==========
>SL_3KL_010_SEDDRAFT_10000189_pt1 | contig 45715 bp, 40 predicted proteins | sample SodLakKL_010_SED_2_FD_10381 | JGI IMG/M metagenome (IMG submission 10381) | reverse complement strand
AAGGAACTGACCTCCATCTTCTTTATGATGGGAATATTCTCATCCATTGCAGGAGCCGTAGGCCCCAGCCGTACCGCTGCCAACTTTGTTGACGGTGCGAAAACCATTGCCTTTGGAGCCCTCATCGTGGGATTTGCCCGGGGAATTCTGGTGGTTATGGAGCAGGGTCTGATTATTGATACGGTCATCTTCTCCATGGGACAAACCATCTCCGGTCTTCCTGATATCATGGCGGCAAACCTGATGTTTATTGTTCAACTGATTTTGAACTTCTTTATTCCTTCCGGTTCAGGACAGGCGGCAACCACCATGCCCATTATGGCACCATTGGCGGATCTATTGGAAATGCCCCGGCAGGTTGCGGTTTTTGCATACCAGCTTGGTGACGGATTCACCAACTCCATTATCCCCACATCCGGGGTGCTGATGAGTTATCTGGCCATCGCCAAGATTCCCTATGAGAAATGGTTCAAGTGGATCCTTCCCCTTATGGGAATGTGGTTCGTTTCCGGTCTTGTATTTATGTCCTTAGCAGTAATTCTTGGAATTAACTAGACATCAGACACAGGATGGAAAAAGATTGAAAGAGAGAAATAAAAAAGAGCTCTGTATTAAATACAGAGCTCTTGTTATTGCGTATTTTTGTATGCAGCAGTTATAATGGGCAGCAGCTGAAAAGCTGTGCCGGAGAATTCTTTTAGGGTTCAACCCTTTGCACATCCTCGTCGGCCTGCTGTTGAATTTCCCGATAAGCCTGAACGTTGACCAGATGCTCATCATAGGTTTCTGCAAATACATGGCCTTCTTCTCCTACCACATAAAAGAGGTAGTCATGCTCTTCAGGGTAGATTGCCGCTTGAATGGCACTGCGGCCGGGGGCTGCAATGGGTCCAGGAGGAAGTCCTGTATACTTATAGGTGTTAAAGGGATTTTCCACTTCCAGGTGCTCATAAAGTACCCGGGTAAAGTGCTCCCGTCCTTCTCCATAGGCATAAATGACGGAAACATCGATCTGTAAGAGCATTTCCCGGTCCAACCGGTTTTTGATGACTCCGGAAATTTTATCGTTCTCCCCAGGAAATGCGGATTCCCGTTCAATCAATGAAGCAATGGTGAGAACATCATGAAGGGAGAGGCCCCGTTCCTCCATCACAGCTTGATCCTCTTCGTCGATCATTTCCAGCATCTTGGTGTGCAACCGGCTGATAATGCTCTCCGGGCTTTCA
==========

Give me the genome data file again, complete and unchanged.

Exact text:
>SL_3KL_010_SEDDRAFT_10000189_pt1 | contig 45715 bp, 40 predicted proteins | sample SodLakKL_010_SED_2_FD_10381 | JGI IMG/M metagenome (IMG submission 10381) | reverse complement strand
AAGGAACTGACCTCCATCTTCTTTATGATGGGAATATTCTCATCCATTGCAGGAGCCGTAGGCCCCAGCCGTACCGCTGCCAACTTTGTTGACGGTGCGAAAACCATTGCCTTTGGAGCCCTCATCGTGGGATTTGCCCGGGGAATTCTGGTGGTTATGGAGCAGGGTCTGATTATTGATACGGTCATCTTCTCCATGGGACAAACCATCTCCGGTCTTCCTGATATCATGGCGGCAAACCTGATGTTTATTGTTCAACTGATTTTGAACTTCTTTATTCCTTCCGGTTCAGGACAGGCGGCAACCACCATGCCCATTATGGCACCATTGGCGGATCTATTGGAAATGCCCCGGCAGGTTGCGGTTTTTGCATACCAGCTTGGTGACGGATTCACCAACTCCATTATCCCCACATCCGGGGTGCTGATGAGTTATCTGGCCATCGCCAAGATTCCCTATGAGAAATGGTTCAAGTGGATCCTTCCCCTTATGGGAATGTGGTTCGTTTCCGGTCTTGTATTTATGTCCTTAGCAGTAATTCTTGGAATTAACTAGACATCAGACACAGGATGGAAAAAGATTGAAAGAGAGAAATAAAAAAGAGCTCTGTATTAAATACAGAGCTCTTGTTATTGCGTATTTTTGTATGCAGCAGTTATAATGGGCAGCAGCTGAAAAGCTGTGCCGGAGAATTCTTTTAGGGTTCAACCCTTTGCACATCCTCGTCGGCCTGCTGTTGAATTTCCCGATAAGCCTGAACGTTGACCAGATGCTCATCATAGGTTTCTGCAAATACATGGCCTTCTTCTCCTACCACATAAAAGAGGTAGTCATGCTCTTCAGGGTAGATTGCCGCTTGAATGGCACTGCGGCCGGGGGCTGCAATGGGTCCAGGAGGAAGTCCTGTATACTTATAGGTGTTAAAGGGATTTTCCACTTCCAGGTGCTCATAAAGTACCCGGGTAAAGTGCTCCCGTCCTTCTCCATAGGCATAAATGACGGAAACATCGATCTGTAAGAGCATTTCCCGGTCCAACCGGTTTTTGATGACTCCGGAAATTTTATCGTTCTCCCCAGGAAATGCGGATTCCCGTTCAATCAATGAAGCAATGGTGAGAACATCATGAAGGGAGAGGCCCCGTTCCTCCATCACAGCTTGATCCTCTTCGTCGATCATTTCCAGCATCTTGGTGTGCAACCGGCTGATAATGCTCTCCGGGCTTTCA